Mark Amerika has exhibited his art in many venues including the Whitney Biennial, the Denver Art Museum, the Institute of Contemporary Arts in London, ZKM, the Walker Art Center, and the American Museum of the Moving Image. Amerika has had five early and/or mid-career retrospectives including the first two Internet art retrospectives ever produced (Tokyo and London).
In 2009-2010, The National Museum of Contemporary Art in Athens, Greece, featured Amerika’s comprehensive retrospective exhibition entitled UNREALTIME including his groundbreaking works of Internet art GRAMMATRON and FILMTEXT as well as his feature-length work of mobile cinema, Immobilité. In 2012, Amerika released his transmedia narrative, Museum of Glitch Aesthetics (MOGA), a multi-platform net artwork commissioned by Abandon Normal Devices in conjunction with the London 2012 Olympic and Paralympic Games. The MOGA project has since been remixed for Amerika’s 2013 solo exhibition “Glitch. Click. Thunk” at the University of Hawaii Art Galleries and, in 2017, for his survey exhibition of digital art, Glitch Mix: not an error, which took place in Havana, Cuba, at the Estudio Figueroa-Vives and the Norwegian Embassy to Cuba.
He is the author of many books including remixthebook (University of Minnesota Press, 2011 and remixthebook.com), META/DATA: A Digital Poetics (The MIT Press, 2007) and remixthecontext (Routledge, 2018). His novels include The Kafka Chronicles (University of Alabama Press / FC2, 1993), Sexual Blood (University of Alabama Press / FC2, 1995), and 29 Inches (Chiasmus Press, 2007). In 2014, Amerika published his “auto-translation / remix” of Raymond Roussel’s Locus Solus. This special centenary translation of Roussel’s prototypical work of surrealist writing was published with Counterpath Press.
A frequent keynote speaker, Amerika has presented and performed his art and contemporary media theory to over 100 audiences throughout the world. Events he has keynoted include the “Disrupting Narratives” symposium at the Tate Modern, the Electronic Literature Organization “Visionary Landscapes” conference in Vancouver, the “Misunderstanding” festival for the International Network of Performance Artists in Zurich, the Digital Interconnections festival in Tokyo, transmediale in Berlin, the “Buddhism and New Media” conference in Seoul, the Ciber@rt Bilbao festival in Spain, and the Seminário Internacional de Cinema e Audiovisual in Salvador, Brazil. He has given visiting artist presentations in scores of museums, universities, and contemporary arts centres including the visiting artist series at the Whitney Museum of American Art, the Machida City Museum of Graphic Arts in Tokyo, the Australia Center for the Moving Image in Melbourne, and the Microwave Festival and Videotage in Hong Kong.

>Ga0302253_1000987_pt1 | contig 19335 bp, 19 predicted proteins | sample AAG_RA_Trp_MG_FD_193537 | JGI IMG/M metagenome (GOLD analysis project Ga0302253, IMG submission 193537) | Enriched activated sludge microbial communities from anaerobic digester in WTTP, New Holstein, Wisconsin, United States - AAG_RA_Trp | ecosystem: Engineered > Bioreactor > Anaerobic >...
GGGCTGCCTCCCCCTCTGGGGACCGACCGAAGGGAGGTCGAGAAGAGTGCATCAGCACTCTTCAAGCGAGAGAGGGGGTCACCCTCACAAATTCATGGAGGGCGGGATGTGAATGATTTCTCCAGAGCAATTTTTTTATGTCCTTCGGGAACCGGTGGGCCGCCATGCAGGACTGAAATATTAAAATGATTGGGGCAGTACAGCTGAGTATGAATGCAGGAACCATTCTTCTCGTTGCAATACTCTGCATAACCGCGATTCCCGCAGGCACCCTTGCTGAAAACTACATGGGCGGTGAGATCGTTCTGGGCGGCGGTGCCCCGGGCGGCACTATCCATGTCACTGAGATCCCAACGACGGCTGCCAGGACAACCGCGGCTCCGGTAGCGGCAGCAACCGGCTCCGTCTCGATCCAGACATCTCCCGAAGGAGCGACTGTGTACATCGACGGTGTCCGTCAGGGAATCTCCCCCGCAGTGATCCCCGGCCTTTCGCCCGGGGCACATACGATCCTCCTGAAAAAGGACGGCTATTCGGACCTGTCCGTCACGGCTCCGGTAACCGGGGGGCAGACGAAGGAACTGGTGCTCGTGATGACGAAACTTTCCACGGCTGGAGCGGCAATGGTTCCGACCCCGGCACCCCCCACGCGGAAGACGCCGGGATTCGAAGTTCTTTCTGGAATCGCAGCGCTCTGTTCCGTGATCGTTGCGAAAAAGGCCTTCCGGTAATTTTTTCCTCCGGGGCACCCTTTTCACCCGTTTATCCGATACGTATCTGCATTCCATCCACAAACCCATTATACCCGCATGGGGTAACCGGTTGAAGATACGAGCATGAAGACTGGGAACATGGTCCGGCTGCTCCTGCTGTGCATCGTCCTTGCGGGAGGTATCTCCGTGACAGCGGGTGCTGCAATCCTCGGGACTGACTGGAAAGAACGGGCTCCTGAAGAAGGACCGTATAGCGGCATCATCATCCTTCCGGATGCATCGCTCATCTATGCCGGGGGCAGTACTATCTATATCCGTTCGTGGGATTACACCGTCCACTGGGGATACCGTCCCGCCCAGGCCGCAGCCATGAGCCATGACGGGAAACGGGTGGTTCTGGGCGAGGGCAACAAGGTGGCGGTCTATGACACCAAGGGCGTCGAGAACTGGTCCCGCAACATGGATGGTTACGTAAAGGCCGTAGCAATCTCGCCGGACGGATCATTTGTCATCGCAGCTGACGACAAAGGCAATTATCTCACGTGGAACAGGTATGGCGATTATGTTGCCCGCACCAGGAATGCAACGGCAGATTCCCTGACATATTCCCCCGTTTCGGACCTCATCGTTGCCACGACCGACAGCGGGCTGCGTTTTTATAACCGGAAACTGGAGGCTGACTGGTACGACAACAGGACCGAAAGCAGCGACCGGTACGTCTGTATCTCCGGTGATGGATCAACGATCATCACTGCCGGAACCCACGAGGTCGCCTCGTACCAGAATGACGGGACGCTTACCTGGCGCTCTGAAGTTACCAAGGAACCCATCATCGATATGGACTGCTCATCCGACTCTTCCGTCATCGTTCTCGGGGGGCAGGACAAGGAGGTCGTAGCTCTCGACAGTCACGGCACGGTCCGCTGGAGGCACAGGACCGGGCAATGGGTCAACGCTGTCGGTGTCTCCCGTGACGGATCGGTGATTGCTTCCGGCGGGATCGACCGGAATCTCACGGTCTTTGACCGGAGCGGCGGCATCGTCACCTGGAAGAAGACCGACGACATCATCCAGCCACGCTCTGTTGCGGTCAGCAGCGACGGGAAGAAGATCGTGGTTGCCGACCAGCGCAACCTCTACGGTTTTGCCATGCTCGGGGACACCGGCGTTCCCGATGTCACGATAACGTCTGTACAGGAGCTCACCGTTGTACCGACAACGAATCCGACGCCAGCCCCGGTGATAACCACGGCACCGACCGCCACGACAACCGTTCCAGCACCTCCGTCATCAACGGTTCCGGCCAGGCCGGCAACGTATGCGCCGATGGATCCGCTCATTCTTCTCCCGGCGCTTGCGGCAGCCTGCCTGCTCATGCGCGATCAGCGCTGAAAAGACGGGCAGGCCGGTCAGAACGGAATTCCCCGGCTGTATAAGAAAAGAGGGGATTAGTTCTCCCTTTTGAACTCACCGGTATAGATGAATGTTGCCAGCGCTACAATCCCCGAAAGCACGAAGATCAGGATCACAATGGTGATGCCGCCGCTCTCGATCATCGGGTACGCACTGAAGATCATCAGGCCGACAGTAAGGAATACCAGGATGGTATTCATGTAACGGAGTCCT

Selected as a Time Magazine 100 Innovator, Amerika’s work has been featured on CNN and written about in over 150 mainstream, academic and art publications including The New York Times, Die Zeit, El Pais, The Wall Street Journal, The Observer and The Art Magazine of the Tate Museum.
Amerika is the first artist ever appointed Professor of Distinction at the University of Colorado at Boulder where he is the Founding Director of the new Doctoral Program in Intermedia Art, Writing and Performance in the College of Media, Communication and Information and a Professor of Art and Art History. Prior appointments include the Labex-H2H International Research Chair at the University of Paris 8, Principal Research Fellow at La Trobe University’s Centre for Creative Arts and Visiting Professor and International Artist in Residence at the National University of Singapore, the University of Technology Sydney, the Royal Melbourne Institute of Technology, and Falmouth University in the UK.
Amerika is the Founding Publisher of both the Alt-X Online Publishing Network (1993-Present) and the electronic book review. In 2017, the 20-year anniversary of Amerika’s groundbreaking work of net art and electronic literature, GRAMMATRON, was celebrated in London at a two-day international symposium at the British Computer Society titled Beyond GRAMMATRON: 20 years into the Future.
Photo credit: Laura Shill